In this same vein, Capels testified his three USAC rings very clearly exhibited the name of the recipient on their faces: "P. Jones" (Parnelli Jones) on one and "J. Capels" on the other two. Neither name matched that of the eighteen-year-old seller, Earl Hall, who was not even old enough to hold a driver's license when any of the rings were awarded. Campins, in fact, stated he specifically noticed the USAC rings because they looked like class rings with different emblems. However, he further declared he did not examine the rings and thus failed to see the names near those "different emblems," as evidently his employee, who initially purchased the rings, similarly failed to do.

After presenting evidence of Campins's liability, the Capelses presented evidence of the value of their rings. Mrs. Capels's wedding band, having been recently appraised at $700, was easily valuated. The USAC rings, for which the Capelses had requested $350 apiece in their complaint, proved a different matter.

The three USAC rings at issue here had been awarded to Capels in 1972, 1977, and 1978. (He had won five in all.) Each ring signified a national championship earned in a particular automobile category and given to the car's owner and the driver. In 1972, Parnelli Jones gave Capels his owner's ring in appreciation for his work as chief mechanic of Jones's Indy car. Capels later won his 1977 and 1978 rings as the actual owner of championship dirt division cars, driven by Bill Vukovich and Pancho Carter. The 1972 ring signified Capels's work as supervisor of what the media labelled a "super team" after having been instrumental in winning three straight Indy car championships (1970, 1971, 1972). As for his own owner's rings, they represented the large financial investment as well as time required to excel in any division of USAC competition. Sentimentally, Capels described these rings as being enduring symbols of his accomplishments and USAC's recognition thereof. Throughout his testimony, his feelings for these rings were apparent:

"I, it's the one thing that you can lean back on in your past and say, `Well, I did this' and it's something you'd like to keep, you know, it may be something that your heirs won't want anything to do with, it may be something that collectors may want. .. ."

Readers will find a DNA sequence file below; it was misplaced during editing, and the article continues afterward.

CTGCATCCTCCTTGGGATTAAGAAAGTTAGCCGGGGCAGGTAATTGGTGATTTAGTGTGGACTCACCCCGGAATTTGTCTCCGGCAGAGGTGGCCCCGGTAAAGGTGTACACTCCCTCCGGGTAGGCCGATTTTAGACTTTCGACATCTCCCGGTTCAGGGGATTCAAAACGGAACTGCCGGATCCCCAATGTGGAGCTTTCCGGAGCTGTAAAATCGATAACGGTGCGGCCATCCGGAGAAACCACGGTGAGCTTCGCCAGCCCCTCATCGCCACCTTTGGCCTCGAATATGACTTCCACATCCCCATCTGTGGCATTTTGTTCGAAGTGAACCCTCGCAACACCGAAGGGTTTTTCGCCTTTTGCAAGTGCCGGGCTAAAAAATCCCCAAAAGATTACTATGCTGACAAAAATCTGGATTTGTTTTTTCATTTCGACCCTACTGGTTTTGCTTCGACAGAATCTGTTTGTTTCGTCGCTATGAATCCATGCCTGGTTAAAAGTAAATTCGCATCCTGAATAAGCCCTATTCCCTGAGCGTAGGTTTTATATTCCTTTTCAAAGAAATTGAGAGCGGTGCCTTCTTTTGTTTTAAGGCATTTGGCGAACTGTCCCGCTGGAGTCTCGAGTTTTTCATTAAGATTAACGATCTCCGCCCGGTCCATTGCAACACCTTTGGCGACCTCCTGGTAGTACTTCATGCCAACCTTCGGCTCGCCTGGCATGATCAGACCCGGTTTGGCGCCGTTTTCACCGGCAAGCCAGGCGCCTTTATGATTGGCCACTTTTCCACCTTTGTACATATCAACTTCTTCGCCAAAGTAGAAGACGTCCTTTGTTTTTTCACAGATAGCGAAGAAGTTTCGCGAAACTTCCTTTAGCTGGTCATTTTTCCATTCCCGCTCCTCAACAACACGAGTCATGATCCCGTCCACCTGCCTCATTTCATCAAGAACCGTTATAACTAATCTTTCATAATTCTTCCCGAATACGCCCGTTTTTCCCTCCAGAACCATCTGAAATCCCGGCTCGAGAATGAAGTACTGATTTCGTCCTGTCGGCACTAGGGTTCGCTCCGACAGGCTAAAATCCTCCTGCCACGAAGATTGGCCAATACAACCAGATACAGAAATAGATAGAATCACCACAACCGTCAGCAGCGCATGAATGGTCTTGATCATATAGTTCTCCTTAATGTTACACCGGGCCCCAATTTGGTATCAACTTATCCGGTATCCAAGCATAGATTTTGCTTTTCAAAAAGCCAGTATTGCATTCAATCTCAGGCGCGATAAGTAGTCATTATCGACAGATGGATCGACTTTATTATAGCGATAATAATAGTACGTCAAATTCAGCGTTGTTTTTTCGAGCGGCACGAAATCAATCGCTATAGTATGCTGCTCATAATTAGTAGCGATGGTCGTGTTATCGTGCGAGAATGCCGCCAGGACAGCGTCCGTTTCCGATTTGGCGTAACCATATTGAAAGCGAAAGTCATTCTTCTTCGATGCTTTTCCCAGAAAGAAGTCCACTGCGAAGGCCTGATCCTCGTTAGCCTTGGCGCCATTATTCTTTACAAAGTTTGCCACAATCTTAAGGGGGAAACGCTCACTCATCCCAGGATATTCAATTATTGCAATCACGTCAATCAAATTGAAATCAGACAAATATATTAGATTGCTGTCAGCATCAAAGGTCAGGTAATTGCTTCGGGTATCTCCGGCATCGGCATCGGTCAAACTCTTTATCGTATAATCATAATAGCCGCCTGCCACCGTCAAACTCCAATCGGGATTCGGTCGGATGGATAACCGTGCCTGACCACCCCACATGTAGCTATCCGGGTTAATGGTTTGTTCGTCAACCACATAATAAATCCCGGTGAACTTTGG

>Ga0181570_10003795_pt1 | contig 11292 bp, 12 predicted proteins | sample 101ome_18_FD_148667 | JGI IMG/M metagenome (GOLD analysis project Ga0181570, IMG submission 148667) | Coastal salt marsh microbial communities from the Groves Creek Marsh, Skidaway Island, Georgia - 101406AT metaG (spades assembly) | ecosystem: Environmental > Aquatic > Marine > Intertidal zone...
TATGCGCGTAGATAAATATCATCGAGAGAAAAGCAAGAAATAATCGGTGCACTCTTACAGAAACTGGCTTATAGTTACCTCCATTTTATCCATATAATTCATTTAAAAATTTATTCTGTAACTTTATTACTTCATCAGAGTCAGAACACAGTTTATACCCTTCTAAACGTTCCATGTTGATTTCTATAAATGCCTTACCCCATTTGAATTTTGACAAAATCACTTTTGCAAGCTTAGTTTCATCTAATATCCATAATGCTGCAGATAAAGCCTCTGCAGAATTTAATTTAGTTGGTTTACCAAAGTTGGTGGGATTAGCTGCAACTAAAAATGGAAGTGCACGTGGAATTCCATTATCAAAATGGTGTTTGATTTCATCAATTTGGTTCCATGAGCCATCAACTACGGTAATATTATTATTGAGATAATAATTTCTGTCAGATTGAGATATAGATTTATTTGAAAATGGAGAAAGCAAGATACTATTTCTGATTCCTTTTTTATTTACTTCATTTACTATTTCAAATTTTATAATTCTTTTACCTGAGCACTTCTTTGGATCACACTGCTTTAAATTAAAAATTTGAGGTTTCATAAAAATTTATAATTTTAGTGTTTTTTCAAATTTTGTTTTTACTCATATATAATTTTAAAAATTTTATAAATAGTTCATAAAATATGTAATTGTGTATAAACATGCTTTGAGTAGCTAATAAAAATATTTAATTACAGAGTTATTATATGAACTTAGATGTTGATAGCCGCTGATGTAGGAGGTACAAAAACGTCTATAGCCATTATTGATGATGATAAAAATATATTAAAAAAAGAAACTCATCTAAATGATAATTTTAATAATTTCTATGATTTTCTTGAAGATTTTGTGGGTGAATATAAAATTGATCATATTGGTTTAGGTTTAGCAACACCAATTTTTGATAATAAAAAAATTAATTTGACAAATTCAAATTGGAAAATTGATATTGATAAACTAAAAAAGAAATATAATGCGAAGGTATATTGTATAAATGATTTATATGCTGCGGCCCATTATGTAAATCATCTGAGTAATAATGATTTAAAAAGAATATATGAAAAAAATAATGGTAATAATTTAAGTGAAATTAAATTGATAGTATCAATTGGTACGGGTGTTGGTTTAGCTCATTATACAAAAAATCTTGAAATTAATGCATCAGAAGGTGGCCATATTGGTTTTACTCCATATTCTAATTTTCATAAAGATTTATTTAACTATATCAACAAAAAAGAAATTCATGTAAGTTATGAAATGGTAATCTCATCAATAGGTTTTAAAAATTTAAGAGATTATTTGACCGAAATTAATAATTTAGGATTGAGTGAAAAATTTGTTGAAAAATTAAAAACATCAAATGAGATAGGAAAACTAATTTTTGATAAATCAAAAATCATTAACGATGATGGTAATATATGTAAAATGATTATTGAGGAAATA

Record, p. 21.

"I paid for them in blood or sweat, more or less.... "To me, those rings had a value of being presented before many people at an awards banquet for an accomplishment at the time, and they were personal artifacts, and I would never ever feel the same if I just went down and hired somebody to replace my rings for me."

Record, p. 30.

"Made me feel real well, it meant, it meant that I felt like that at one time, I was good enough to have been the champion mechanic, and I was proud of it."

Record, p. 31. There was also more concrete evidence for use in affixing monetary values to the rings.

Each heavy, gold ring bore a synthetic stone and had been molded to display the USAC emblem, the name of the recipient, the specific achievement being rewarded, *716 and the year of that achievement. They were custom-made annually by Josten's with a different design each year. Capels specifically testified there was no market for these rings: "You can't buy these rings from any gift shop or jewelry store or anything." Record, p. 26. Capels admitted that in 1977, he purchased a duplicate of his 1977 ring for a business associate for $349, and Campins himself testified the price of gold at the time of the theft was double that of at least 1979, from $300 to $580-$600. Capels went on to testify he would not have sold the rings, even for $1,500 or $2,000 apiece. He then estimated their worth as between $700 and $1000, finally settling on $750 when asked to be specific.